Tsiribihina River, Madagascar

Astronauts aboard the International Space Station took this image of muddy floodwaters and distributary channels in the northern sector of the Tsiribihina River delta on Madagascar's west coast. Delta distributaries have two morphologies, large and relatively straight, and the small, highly contorted channels between. Brown sediment from recent heavy rains reaches the sea where it is swept slowly north by local ocean currents (image lower left), with clearer blue water visible lower right. Over thousands of years sediment supplied by the river is shaped by waves along the shoreline into beach ridges--which appear as numerous parallel lines (image lower center and image right). Each line represents a prior coastline on this geologically fast-changing coast, with the oldest coastline lying furthest inland.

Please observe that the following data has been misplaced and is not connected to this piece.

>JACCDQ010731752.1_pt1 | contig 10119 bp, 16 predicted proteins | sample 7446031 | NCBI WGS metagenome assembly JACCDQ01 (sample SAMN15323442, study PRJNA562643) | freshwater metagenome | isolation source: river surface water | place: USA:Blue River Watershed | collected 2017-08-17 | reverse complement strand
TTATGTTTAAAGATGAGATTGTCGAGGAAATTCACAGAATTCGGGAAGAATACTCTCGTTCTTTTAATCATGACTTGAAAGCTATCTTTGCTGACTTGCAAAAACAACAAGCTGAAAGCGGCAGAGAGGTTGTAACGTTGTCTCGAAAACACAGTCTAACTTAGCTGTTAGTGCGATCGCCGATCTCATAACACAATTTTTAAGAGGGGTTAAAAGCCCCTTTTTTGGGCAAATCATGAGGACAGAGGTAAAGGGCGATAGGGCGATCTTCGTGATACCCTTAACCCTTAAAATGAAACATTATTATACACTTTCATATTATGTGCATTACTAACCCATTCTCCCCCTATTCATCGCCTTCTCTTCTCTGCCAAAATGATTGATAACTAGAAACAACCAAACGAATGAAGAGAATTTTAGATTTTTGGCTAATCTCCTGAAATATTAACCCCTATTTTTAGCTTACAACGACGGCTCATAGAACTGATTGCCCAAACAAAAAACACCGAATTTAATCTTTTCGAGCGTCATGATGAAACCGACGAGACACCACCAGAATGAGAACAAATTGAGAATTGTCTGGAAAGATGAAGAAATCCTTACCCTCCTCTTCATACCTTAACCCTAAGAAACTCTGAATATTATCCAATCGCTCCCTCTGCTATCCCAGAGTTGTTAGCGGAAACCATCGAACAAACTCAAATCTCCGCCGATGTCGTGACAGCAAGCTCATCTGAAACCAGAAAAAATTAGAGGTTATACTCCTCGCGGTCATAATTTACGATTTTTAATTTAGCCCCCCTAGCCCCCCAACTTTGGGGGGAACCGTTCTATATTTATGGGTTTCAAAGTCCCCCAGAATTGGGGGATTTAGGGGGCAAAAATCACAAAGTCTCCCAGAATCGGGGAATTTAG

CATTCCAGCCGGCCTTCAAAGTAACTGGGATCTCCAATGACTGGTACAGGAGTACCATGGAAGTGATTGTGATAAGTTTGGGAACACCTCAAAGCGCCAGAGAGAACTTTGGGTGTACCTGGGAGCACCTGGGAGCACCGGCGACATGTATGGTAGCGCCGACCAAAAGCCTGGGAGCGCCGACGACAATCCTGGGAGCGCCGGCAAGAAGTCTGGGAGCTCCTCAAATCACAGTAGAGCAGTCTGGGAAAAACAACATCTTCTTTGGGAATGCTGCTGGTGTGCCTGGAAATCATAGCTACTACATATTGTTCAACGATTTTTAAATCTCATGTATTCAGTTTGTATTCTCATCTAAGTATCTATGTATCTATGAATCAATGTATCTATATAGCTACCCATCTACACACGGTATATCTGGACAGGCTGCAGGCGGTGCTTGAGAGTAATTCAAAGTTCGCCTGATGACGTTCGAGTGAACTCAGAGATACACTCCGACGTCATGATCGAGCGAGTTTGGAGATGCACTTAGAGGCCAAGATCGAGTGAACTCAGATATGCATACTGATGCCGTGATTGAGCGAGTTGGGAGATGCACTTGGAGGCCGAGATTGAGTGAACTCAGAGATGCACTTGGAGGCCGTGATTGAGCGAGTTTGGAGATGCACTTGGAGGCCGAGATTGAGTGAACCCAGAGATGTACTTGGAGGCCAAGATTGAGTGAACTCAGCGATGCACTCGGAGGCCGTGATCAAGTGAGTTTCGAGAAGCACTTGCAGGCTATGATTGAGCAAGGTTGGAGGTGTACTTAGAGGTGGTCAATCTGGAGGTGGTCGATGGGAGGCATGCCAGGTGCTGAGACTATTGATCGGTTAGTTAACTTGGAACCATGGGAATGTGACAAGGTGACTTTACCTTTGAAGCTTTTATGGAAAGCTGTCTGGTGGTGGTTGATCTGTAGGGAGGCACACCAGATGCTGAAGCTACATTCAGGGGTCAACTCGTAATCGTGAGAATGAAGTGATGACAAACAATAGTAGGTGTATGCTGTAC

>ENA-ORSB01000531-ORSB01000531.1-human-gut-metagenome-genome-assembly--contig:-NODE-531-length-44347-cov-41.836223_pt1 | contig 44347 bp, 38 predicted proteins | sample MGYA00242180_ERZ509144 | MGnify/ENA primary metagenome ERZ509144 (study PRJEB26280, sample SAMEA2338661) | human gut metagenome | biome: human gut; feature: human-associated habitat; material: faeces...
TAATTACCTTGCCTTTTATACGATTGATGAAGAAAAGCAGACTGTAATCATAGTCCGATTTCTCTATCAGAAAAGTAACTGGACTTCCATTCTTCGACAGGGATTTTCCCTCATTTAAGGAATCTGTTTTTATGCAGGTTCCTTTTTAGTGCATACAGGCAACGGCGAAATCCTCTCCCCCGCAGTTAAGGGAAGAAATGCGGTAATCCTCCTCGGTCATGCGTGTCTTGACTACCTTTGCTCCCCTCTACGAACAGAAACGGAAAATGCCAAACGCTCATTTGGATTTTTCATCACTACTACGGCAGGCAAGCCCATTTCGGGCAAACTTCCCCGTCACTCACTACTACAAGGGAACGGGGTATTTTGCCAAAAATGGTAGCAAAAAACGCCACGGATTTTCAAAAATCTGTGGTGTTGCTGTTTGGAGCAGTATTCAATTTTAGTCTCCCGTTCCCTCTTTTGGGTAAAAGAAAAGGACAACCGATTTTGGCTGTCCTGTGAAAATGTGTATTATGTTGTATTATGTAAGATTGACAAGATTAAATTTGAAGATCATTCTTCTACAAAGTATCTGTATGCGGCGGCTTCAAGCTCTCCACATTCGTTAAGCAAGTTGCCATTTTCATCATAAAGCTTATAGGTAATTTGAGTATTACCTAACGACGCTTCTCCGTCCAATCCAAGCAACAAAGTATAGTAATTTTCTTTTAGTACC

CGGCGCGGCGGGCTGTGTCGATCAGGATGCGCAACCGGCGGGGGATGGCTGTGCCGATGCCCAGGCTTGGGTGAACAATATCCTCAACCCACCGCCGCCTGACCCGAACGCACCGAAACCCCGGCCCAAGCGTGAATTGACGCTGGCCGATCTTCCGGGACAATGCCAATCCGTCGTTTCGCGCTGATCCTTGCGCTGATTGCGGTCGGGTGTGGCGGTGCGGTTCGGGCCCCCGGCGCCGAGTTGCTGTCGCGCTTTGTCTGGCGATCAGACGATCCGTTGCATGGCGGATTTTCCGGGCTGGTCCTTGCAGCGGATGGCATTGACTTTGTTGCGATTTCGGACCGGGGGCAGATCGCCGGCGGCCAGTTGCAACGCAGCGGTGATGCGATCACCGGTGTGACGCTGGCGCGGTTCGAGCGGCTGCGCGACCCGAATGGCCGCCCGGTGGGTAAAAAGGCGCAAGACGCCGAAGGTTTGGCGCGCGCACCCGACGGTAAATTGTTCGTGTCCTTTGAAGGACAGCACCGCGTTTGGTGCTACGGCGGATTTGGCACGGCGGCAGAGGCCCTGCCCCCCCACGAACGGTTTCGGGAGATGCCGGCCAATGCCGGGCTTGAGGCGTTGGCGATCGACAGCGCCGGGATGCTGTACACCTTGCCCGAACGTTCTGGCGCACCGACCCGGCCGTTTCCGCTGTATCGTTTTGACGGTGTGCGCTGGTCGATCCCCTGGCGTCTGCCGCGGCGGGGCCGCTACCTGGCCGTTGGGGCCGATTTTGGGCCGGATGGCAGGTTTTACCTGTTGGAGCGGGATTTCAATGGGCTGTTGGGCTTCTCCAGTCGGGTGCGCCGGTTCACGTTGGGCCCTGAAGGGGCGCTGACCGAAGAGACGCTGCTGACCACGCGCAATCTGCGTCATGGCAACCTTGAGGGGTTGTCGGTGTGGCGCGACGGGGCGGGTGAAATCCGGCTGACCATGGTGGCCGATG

Four cyclones have hit Madagascar already by mid April, 2015. Heavier floods than those seen here followed a mid-January storm and affected not only the 50 km (31 mi) shoreline of the delta but also the lower 75 km (47 mi) of the river.
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This service is provided by the International Space Station program and the JSC Earth Science & Remote Sensing Unit, ARES Division, Exploration Integration Science Directorate.
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